The Lens of Anthony Verebes

Anthony Verebes Photography

Capturing beauty and emotion in a moment of time is the driving force behind the work of Malibu-based photographer Anthony Verebes. A freelance photographer with more than 30 years experience, Verebes also finds beauty where other eyes don’t dare to explore.

The artist-photographer has shared with The Malibu Times his work that has been exhibited not only in Malibu, but also in Brentwood, the Swiss Consulate in Los Angeles and in Palm Springs.

Verebes, who grew up in the U.S. and Switzerland, started his career with an unusual assignment.  His aunt, Trudi Schoop, had been a well-known dancer in Europe before WWII. She then became a dance therapist and eventually started the Dance Therapy Association of America. Schoop mimicked the mentally ill by using their body language. 

“That was the first point of contact they had on the road to recovery,” Verebes said.

Schoop’s techniques were well regarded and Verebes went to Switzerland to photograph his aunt and her groundbreaking work. The result was solarized, high-contrast photos that evoke a well of sadness and isolation.

Not only was Verebes’ aunt in the arts, his father was a successful actor in Switzerland and his mother was a ceramist who later owned a ceramics factory in North Hollywood. It wasn’t until Verebes was a young man that he decided to also pursue art at Brooks Institute of Photography in Santa Barbara and the California Institute of Arts.  It was during graduation from Brooks when Verebes first encountered the preeminent architectural photographer Julius Shulman, who was giving an address.

The young photographer was impressed with Shulman.

“He started talking about eating an apple and he said, ‘How can anybody photograph an apple until they’ve eaten one and tasted the texture?’” Verebes recalled. “I was so impressed with his speech that when I came to LA, I actually just knocked on his door and asked him if I could be an apprentice to him. I did that for 10 years.” Verebes eventually started his own architectural photography business travelling around the country shooting modernist buildings as he did with the master. It was Shulman who then recommended Verebes for another unusual job.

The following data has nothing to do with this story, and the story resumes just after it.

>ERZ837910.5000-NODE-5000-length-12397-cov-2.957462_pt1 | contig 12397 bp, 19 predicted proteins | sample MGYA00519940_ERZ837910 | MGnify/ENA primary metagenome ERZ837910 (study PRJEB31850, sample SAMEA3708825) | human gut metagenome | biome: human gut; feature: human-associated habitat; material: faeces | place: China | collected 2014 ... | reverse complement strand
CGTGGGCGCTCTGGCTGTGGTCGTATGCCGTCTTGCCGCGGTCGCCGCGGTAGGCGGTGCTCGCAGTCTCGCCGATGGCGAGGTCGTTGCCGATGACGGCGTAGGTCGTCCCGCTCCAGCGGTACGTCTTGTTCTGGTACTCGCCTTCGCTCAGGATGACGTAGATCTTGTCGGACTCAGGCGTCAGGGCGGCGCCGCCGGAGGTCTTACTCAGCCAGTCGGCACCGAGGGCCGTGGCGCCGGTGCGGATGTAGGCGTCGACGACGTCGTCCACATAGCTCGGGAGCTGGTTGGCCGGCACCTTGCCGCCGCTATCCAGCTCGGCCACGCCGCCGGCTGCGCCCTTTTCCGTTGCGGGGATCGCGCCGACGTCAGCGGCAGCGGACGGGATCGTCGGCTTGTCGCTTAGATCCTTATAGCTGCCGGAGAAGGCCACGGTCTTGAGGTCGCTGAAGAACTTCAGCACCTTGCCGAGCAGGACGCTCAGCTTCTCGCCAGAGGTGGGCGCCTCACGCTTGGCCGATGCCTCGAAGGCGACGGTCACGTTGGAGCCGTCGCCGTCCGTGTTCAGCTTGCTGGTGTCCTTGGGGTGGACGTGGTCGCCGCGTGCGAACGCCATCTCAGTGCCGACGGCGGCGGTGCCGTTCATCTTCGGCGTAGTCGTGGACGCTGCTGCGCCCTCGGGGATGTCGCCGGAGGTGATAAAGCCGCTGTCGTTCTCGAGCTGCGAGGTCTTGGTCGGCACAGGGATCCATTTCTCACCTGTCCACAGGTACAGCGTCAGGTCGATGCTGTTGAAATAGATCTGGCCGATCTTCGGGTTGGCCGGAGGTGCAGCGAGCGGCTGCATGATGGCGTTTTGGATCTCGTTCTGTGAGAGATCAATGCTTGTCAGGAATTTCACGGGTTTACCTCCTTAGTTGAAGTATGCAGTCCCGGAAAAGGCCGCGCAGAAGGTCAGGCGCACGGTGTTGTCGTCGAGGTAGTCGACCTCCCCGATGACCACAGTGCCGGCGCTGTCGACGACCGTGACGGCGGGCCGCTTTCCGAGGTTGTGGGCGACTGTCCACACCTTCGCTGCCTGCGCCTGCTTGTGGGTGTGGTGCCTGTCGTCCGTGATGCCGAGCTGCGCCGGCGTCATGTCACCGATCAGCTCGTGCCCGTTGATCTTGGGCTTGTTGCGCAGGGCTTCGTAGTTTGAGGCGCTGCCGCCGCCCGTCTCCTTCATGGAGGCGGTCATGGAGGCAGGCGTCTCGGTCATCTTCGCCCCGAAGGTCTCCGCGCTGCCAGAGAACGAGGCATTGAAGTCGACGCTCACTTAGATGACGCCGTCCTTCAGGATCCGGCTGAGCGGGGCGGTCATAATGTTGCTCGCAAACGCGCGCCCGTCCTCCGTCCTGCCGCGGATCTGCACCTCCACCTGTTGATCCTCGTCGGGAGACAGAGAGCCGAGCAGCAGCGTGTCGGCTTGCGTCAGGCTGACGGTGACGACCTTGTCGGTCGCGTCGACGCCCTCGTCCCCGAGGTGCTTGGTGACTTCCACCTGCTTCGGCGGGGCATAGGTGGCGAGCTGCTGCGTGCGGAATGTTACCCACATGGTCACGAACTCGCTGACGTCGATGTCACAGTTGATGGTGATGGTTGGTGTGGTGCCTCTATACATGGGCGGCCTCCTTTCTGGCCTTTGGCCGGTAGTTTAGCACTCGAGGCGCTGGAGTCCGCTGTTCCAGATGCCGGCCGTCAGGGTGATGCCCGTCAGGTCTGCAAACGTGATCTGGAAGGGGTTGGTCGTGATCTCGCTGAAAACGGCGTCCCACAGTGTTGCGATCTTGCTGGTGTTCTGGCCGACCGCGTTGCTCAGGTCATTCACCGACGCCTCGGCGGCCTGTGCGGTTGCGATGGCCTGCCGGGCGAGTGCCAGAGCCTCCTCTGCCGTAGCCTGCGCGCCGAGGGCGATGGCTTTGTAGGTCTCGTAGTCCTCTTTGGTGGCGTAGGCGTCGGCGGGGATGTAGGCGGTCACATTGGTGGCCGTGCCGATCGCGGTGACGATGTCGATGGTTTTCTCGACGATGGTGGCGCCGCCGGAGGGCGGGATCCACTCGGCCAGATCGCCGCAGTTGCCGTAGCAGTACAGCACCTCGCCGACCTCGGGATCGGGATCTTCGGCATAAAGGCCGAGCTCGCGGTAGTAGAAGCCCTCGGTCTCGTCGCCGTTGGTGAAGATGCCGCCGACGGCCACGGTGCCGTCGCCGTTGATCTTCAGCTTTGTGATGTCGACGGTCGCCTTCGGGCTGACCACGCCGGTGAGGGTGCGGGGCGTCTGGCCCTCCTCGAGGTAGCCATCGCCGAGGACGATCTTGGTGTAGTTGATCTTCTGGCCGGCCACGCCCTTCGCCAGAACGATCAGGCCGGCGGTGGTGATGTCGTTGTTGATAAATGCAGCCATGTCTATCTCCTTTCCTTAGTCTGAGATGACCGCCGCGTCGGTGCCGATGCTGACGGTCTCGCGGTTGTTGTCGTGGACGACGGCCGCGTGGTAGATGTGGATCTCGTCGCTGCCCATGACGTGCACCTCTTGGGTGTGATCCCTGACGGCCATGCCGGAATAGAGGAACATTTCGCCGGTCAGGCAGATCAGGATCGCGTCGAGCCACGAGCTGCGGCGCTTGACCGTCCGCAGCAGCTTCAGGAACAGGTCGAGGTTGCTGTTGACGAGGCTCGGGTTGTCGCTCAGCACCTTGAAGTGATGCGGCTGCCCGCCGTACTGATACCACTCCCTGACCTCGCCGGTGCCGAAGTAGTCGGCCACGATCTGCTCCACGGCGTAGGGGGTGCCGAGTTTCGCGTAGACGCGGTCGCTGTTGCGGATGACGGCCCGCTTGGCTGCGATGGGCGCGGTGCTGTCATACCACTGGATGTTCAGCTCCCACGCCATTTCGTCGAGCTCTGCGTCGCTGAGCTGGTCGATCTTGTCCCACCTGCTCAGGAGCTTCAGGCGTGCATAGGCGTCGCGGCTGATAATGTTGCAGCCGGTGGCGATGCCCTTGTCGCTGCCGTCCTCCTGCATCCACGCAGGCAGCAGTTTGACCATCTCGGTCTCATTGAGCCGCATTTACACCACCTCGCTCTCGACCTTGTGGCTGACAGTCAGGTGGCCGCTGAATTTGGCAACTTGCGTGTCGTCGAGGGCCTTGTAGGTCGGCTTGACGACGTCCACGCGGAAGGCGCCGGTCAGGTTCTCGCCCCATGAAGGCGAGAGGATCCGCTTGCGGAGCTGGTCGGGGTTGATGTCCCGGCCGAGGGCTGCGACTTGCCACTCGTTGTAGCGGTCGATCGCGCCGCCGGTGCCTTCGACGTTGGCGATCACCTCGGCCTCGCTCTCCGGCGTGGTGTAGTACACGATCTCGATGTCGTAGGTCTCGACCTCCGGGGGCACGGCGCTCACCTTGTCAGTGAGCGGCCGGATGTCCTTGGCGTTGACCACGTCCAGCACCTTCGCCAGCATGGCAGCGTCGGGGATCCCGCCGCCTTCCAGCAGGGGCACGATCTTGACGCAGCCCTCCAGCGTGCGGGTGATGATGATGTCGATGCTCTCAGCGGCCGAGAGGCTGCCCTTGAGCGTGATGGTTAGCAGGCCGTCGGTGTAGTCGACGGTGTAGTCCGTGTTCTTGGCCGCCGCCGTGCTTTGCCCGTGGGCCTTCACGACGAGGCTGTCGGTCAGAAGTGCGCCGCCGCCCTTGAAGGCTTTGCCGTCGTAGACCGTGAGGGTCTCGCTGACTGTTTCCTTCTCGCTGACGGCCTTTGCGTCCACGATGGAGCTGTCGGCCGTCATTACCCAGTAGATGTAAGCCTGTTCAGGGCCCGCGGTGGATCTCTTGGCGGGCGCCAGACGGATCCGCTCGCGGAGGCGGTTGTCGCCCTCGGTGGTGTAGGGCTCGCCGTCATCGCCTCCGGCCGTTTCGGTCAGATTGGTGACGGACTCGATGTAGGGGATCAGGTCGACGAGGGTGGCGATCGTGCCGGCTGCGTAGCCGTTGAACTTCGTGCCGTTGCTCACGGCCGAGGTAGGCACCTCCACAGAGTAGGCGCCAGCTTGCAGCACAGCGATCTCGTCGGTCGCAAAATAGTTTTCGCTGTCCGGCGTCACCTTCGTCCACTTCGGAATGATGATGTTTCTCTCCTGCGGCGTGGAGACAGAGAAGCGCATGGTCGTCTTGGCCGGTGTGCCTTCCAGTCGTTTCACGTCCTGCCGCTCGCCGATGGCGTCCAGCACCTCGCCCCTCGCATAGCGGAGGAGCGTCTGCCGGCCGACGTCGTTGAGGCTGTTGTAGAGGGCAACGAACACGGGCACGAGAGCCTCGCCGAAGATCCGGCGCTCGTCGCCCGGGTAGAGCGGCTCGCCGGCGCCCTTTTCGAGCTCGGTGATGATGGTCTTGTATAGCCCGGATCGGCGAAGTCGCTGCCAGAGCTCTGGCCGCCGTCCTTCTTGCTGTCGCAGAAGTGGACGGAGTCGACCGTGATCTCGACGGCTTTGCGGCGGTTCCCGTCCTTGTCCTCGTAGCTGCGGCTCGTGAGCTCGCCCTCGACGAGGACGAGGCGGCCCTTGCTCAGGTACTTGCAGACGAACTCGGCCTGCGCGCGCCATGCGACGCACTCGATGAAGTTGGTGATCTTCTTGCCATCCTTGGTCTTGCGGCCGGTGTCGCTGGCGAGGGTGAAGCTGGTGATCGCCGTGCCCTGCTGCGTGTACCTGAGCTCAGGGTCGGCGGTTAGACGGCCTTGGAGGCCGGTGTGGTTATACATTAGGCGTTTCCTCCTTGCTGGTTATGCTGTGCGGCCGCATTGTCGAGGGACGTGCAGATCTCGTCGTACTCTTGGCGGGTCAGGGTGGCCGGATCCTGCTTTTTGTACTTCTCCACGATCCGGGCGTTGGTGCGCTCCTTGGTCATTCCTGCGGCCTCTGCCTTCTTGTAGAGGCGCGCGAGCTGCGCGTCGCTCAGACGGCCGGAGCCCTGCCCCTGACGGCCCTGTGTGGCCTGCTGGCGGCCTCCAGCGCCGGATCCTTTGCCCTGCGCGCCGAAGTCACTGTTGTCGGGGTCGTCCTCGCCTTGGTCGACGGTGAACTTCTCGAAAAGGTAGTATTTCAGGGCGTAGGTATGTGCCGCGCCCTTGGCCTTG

Verebes then became the official photographer to what was once the country’s largest hazardous materials cleaning service. For 15 years, often donning a hazmat suit himself, he documented workers cleaning up hazardous material spills and sites. There was one job that stood out as the best he’s ever had.

“It was fascinating; I was the company artist,” he said. “When I got to these job sites, I found it really interesting. I got to be creative with my photography and how I could get onto the sites. I had to be cunning sometimes to get into restricted areas — it was an adventure and I love adventures.”

Already a seasoned world traveler, Verebes said it had been his dream to travel to Nepal. On one of his many trips with his wife, Diane Shields, he went to Katmandu and photographed the Hindu monks known as Sadhus. 

Verebus explained one of their holy rituals.

“I photographed this guy at a burial site. The white on his face is [because] after they cremate people, there’s a river, they throw the ashes in. These Sadhus grab the ashes and rub it all over their face,” Verebes said. “That’s what the white part is.

“This is the kind of photography I really love. I love to get the unusual, the different, the bizarre,” he continued. “They were all very receptive to letting me take their photograph. I usually gave them a few rupees and they were very happy with that.”  Some proceeds from these photos went to a nonprofit that rescues victims of sex trafficking in Nepal.

Now 70, Verebes — who has called Malibu home for 40 years — says he’s looking for a new project.  

“I’d love to be able to collaborate with a writer. I like to get emotionally involved. I like to lie in bed and think, ‘How am I going to make this better the next day? What would I have to build to be able to take this photograph?’ That’s really what I love to do. I like a project.

“I took pictures of AIDS patients for Aids Project LA,” he recalled. “It was an ongoing thing — I looked forward to it. Every time I went out there was something new, there was something emotional, there was something psychological. It was such a great assignment.”  


To view more of the artist’s work, visit